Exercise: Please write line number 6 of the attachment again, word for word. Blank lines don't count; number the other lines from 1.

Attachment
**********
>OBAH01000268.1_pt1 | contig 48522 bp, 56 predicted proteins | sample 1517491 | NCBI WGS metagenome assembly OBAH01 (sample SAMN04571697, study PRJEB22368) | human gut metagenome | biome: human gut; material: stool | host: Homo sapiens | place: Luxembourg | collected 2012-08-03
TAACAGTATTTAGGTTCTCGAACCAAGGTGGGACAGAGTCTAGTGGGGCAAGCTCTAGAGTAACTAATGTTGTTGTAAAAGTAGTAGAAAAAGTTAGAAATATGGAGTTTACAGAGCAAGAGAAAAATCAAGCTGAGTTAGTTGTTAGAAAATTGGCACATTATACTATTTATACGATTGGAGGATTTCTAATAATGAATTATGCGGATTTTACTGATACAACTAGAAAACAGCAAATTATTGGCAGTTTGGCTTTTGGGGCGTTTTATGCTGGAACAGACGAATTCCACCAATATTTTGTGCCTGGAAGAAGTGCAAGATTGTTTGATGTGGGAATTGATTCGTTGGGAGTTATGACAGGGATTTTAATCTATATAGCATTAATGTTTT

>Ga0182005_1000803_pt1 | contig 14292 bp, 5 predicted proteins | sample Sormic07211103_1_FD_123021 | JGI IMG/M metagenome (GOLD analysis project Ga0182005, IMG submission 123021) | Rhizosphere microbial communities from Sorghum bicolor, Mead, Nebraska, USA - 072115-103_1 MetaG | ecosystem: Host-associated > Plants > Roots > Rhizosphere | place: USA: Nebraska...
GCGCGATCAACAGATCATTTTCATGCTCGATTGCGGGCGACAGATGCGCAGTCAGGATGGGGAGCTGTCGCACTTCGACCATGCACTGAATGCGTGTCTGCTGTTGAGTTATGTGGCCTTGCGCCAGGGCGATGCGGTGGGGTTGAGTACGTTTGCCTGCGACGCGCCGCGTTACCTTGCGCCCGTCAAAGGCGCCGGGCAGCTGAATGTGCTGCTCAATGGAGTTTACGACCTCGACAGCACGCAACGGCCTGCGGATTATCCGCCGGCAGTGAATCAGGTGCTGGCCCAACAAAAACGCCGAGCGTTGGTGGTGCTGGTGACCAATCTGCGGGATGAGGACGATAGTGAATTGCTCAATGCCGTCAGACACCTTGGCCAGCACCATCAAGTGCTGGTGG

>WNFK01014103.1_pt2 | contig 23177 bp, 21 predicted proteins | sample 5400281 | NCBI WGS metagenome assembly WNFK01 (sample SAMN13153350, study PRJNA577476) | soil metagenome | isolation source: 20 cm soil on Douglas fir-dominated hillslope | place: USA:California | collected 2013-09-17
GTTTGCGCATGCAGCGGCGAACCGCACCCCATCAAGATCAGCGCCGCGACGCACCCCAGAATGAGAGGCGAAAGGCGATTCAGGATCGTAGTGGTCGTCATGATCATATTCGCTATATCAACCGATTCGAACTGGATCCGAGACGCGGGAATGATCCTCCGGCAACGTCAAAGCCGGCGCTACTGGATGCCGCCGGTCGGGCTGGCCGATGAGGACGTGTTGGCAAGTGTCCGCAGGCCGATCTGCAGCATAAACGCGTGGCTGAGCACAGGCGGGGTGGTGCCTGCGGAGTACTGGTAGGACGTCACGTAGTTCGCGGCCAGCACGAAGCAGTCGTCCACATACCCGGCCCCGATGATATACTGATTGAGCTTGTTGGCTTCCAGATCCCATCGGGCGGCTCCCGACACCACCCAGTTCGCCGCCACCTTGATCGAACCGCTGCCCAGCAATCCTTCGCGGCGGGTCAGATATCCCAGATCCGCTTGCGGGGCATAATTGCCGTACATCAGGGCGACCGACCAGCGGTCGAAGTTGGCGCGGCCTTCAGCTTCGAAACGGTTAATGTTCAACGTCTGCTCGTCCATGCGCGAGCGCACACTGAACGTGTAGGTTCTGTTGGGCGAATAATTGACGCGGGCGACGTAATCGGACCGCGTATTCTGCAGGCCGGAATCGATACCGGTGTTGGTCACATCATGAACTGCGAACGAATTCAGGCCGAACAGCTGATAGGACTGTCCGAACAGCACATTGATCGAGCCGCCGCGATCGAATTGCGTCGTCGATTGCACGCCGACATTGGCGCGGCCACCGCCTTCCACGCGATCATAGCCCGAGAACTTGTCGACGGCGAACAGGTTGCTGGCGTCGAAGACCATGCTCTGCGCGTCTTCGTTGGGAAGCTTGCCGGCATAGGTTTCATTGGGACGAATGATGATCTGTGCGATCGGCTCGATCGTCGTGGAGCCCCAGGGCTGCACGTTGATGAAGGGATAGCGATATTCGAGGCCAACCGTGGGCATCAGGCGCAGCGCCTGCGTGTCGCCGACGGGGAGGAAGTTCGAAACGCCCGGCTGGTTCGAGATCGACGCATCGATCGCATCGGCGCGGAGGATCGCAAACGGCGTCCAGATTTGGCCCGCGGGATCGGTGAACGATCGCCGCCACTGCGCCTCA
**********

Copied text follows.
GTTTGCGCATGCAGCGGCGAACCGCACCCCATCAAGATCAGCGCCGCGACGCACCCCAGAATGAGAGGCGAAAGGCGATTCAGGATCGTAGTGGTCGTCATGATCATATTCGCTATATCAACCGATTCGAACTGGATCCGAGACGCGGGAATGATCCTCCGGCAACGTCAAAGCCGGCGCTACTGGATGCCGCCGGTCGGGCTGGCCGATGAGGACGTGTTGGCAAGTGTCCGCAGGCCGATCTGCAGCATAAACGCGTGGCTGAGCACAGGCGGGGTGGTGCCTGCGGAGTACTGGTAGGACGTCACGTAGTTCGCGGCCAGCACGAAGCAGTCGTCCACATACCCGGCCCCGATGATATACTGATTGAGCTTGTTGGCTTCCAGATCCCATCGGGCGGCTCCCGACACCACCCAGTTCGCCGCCACCTTGATCGAACCGCTGCCCAGCAATCCTTCGCGGCGGGTCAGATATCCCAGATCCGCTTGCGGGGCATAATTGCCGTACATCAGGGCGACCGACCAGCGGTCGAAGTTGGCGCGGCCTTCAGCTTCGAAACGGTTAATGTTCAACGTCTGCTCGTCCATGCGCGAGCGCACACTGAACGTGTAGGTTCTGTTGGGCGAATAATTGACGCGGGCGACGTAATCGGACCGCGTATTCTGCAGGCCGGAATCGATACCGGTGTTGGTCACATCATGAACTGCGAACGAATTCAGGCCGAACAGCTGATAGGACTGTCCGAACAGCACATTGATCGAGCCGCCGCGATCGAATTGCGTCGTCGATTGCACGCCGACATTGGCGCGGCCACCGCCTTCCACGCGATCATAGCCCGAGAACTTGTCGACGGCGAACAGGTTGCTGGCGTCGAAGACCATGCTCTGCGCGTCTTCGTTGGGAAGCTTGCCGGCATAGGTTTCATTGGGACGAATGATGATCTGTGCGATCGGCTCGATCGTCGTGGAGCCCCAGGGCTGCACGTTGATGAAGGGATAGCGATATTCGAGGCCAACCGTGGGCATCAGGCGCAGCGCCTGCGTGTCGCCGACGGGGAGGAAGTTCGAAACGCCCGGCTGGTTCGAGATCGACGCATCGATCGCATCGGCGCGGAGGATCGCAAACGGCGTCCAGATTTGGCCCGCGGGATCGGTGAACGATCGCCGCCACTGCGCCTCA